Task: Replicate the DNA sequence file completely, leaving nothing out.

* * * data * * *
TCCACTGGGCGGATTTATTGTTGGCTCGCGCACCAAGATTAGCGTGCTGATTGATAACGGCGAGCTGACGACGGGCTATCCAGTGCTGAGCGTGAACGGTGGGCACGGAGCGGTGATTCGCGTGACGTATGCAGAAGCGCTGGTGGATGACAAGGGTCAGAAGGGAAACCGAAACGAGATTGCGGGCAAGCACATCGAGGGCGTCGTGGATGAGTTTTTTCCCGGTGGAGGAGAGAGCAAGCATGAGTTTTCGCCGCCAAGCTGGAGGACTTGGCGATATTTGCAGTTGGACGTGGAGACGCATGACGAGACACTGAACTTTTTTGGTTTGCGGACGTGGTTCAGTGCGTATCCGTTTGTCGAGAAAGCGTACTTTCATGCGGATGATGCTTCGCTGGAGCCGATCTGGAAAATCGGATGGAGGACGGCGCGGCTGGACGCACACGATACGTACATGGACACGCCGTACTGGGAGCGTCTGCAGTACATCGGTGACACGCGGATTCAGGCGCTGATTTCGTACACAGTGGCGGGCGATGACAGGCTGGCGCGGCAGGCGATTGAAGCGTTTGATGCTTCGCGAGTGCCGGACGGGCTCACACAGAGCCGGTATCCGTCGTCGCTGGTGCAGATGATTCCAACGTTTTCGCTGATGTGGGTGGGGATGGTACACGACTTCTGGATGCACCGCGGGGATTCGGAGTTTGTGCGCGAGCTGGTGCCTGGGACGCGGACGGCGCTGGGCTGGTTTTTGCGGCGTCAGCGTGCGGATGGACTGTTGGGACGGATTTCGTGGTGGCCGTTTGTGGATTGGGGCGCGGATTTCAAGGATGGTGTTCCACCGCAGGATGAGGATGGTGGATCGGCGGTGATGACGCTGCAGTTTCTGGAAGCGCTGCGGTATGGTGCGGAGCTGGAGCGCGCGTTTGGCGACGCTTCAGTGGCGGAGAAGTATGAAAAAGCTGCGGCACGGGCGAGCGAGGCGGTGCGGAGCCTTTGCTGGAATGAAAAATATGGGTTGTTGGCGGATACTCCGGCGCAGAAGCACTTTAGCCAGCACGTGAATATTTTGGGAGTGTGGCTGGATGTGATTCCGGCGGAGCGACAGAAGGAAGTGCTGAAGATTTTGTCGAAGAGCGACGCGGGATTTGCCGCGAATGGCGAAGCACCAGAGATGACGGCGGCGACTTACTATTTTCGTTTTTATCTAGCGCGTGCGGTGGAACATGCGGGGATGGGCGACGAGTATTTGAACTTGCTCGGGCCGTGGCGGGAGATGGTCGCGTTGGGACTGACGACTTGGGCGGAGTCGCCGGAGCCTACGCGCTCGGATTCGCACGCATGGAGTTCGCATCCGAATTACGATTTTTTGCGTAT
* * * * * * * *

TCCACTGGGCGGATTTATTGTTGGCTCGCGCACCAAGATTAGCGTGCTGATTGATAACGGCGAGCTGACGACGGGCTATCCAGTGCTGAGCGTGAACGGTGGGCACGGAGCGGTGATTCGCGTGACGTATGCAGAAGCGCTGGTGGATGACAAGGGTCAGAAGGGAAACCGAAACGAGATTGCGGGCAAGCACATCGAGGGCGTCGTGGATGAGTTTTTTCCCGGTGGAGGAGAGAGCAAGCATGAGTTTTCGCCGCCAAGCTGGAGGACTTGGCGATATTTGCAGTTGGACGTGGAGACGCATGACGAGACACTGAACTTTTTTGGTTTGCGGACGTGGTTCAGTGCGTATCCGTTTGTCGAGAAAGCGTACTTTCATGCGGATGATGCTTCGCTGGAGCCGATCTGGAAAATCGGATGGAGGACGGCGCGGCTGGACGCACACGATACGTACATGGACACGCCGTACTGGGAGCGTCTGCAGTACATCGGTGACACGCGGATTCAGGCGCTGATTTCGTACACAGTGGCGGGCGATGACAGGCTGGCGCGGCAGGCGATTGAAGCGTTTGATGCTTCGCGAGTGCCGGACGGGCTCACACAGAGCCGGTATCCGTCGTCGCTGGTGCAGATGATTCCAACGTTTTCGCTGATGTGGGTGGGGATGGTACACGACTTCTGGATGCACCGCGGGGATTCGGAGTTTGTGCGCGAGCTGGTGCCTGGGACGCGGACGGCGCTGGGCTGGTTTTTGCGGCGTCAGCGTGCGGATGGACTGTTGGGACGGATTTCGTGGTGGCCGTTTGTGGATTGGGGCGCGGATTTCAAGGATGGTGTTCCACCGCAGGATGAGGATGGTGGATCGGCGGTGATGACGCTGCAGTTTCTGGAAGCGCTGCGGTATGGTGCGGAGCTGGAGCGCGCGTTTGGCGACGCTTCAGTGGCGGAGAAGTATGAAAAAGCTGCGGCACGGGCGAGCGAGGCGGTGCGGAGCCTTTGCTGGAATGAAAAATATGGGTTGTTGGCGGATACTCCGGCGCAGAAGCACTTTAGCCAGCACGTGAATATTTTGGGAGTGTGGCTGGATGTGATTCCGGCGGAGCGACAGAAGGAAGTGCTGAAGATTTTGTCGAAGAGCGACGCGGGATTTGCCGCGAATGGCGAAGCACCAGAGATGACGGCGGCGACTTACTATTTTCGTTTTTATCTAGCGCGTGCGGTGGAACATGCGGGGATGGGCGACGAGTATTTGAACTTGCTCGGGCCGTGGCGGGAGATGGTCGCGTTGGGACTGACGACTTGGGCGGAGTCGCCGGAGCCTACGCGCTCGGATTCGCACGCATGGAGTTCGCATCCGAATTACGATTTTTTGCGTAT